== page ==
Easter weather divides Britain

Yes folks, for once we’re on the right side of the line.

Heard it all before

I’ve a soft spot for old battle axes like Janet Daley, reminds me of Peggy Mount with a cob on. She has an all too familiar article in this morning’s Telegraph, berating Europeans (she doesn’t mean us, the English speaking Anglos) for not stepping up to the plate, and the likely knock-on effect across the other side of the pond. I wouldn’t quite write off the Obama effect just yet, he’s managing to appeal over the heads of European governments – is proving to be a more popular politician on the continent than most incumbents. Whether or not any of our partners in the European Union will be prepared to get their hands dirty is another matter entirely. I’d have thought a recession would be the ideal time to divert idle men and machinery into building a more robust defence force. If no one’s buying BMWs, maybe there’s a market for smart APCs? Unemployed graduates or sixth formers sans university places could do worse than spending a gap year in khaki with the prospect of foreign travel. Oops, isn’t that what McPlonker’s suggesting?, albeit he calls it ‘public service’.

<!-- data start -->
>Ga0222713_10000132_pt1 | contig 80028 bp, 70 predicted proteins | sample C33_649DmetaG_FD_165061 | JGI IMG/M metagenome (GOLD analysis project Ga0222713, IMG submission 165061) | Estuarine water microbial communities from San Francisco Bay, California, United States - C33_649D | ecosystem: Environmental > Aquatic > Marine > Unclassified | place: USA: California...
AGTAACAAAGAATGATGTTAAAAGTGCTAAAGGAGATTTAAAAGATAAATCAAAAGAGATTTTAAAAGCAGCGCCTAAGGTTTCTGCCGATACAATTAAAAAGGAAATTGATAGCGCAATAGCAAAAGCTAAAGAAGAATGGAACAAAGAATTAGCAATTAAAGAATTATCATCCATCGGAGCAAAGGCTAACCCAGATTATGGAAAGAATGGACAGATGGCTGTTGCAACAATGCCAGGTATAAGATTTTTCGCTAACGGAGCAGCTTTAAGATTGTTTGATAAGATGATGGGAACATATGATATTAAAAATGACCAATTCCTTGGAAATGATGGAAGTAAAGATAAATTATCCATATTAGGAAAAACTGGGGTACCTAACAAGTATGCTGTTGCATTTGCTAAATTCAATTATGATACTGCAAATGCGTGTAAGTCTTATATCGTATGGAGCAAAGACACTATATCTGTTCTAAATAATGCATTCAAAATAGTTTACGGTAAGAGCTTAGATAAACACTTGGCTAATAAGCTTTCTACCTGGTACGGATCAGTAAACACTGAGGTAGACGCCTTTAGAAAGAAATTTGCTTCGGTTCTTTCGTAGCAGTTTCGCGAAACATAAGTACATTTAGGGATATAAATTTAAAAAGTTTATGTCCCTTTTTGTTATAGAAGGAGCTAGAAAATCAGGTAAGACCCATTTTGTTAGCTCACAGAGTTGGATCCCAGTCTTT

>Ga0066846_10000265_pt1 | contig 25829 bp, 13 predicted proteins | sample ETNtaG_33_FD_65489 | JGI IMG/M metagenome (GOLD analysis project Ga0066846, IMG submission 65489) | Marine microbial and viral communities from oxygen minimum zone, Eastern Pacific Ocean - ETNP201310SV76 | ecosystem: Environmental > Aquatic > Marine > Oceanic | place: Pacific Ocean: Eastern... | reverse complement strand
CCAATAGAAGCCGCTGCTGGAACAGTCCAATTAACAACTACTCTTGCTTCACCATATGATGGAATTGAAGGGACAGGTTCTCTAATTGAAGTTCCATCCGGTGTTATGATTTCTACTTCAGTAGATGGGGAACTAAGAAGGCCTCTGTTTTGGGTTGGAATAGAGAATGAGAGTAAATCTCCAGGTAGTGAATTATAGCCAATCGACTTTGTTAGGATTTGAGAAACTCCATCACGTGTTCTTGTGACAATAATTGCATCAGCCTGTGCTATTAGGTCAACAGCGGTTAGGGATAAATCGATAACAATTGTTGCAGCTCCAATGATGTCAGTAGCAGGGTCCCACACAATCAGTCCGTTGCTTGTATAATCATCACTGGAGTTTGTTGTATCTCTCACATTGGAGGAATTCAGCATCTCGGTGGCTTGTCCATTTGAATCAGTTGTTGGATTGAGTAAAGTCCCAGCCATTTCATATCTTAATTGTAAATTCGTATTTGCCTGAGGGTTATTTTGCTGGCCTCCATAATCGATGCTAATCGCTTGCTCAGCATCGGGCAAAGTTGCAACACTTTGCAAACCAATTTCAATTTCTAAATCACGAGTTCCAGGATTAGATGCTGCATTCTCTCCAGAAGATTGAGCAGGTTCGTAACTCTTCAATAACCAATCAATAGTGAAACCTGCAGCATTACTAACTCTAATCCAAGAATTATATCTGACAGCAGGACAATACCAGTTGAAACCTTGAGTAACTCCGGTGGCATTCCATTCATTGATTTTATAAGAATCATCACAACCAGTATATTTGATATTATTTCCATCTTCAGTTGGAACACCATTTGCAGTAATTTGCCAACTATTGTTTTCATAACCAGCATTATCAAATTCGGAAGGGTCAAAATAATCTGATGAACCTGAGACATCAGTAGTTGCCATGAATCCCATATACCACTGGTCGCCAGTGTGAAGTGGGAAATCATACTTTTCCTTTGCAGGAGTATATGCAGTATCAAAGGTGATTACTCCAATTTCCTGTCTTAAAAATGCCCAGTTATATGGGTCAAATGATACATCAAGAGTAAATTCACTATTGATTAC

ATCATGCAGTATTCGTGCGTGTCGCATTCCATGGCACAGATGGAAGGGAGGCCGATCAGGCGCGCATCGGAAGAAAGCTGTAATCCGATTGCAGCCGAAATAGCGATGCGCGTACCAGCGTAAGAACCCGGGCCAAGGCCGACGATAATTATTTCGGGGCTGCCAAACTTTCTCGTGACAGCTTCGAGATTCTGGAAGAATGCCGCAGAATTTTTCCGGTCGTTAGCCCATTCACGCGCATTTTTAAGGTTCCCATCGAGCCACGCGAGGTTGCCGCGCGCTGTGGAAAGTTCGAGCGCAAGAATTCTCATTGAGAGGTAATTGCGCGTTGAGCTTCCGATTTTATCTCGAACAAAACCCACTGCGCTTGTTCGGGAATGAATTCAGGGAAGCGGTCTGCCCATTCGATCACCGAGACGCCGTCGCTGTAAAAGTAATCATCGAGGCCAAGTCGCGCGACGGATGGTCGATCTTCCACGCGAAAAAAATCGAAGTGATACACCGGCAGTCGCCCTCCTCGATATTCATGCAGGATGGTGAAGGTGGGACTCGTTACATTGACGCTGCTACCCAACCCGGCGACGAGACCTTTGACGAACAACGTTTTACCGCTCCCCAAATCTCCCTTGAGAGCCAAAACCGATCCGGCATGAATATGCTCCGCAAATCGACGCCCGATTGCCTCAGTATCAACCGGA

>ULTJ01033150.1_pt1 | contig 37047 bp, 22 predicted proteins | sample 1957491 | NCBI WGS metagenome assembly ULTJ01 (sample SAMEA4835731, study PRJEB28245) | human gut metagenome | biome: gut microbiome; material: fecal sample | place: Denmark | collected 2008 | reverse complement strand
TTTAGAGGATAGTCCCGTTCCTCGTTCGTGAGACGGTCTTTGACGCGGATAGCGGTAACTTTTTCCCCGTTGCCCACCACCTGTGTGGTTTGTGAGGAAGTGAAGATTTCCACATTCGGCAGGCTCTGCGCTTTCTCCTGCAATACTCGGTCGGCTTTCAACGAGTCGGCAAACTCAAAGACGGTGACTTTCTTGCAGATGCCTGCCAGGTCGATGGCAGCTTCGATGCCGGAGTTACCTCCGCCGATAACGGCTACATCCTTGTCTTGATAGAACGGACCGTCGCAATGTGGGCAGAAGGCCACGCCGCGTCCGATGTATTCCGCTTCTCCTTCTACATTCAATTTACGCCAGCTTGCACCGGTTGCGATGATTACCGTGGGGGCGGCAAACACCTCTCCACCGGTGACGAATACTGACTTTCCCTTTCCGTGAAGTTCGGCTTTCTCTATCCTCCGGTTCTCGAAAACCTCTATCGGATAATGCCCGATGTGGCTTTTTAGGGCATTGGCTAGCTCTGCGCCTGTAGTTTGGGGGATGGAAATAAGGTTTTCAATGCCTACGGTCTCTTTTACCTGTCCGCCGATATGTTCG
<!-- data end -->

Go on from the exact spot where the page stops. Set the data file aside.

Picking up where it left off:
Great Masters

My head (and money) was on Campbell but the heart said Kenny Perry. Hats off to El Pato; another lesson in how – even when the trees conspire against you – plugging away, never giving up, is still the way to go. It’s not ‘the’ Major for me (those silly boiler suits from the factory chicken farm, the chippy pretentiousness, that old fart Alliss, nancy boy Lineker... ), though this one played a blinder. And whilst never a huge fan of Mickelson (a bit wet), I have to say that, in spite of the lad’s disappointment, he gave a more than gracious interview after the game. Unlike his playing partner who needs to learn how to take one in the ear without blubbing.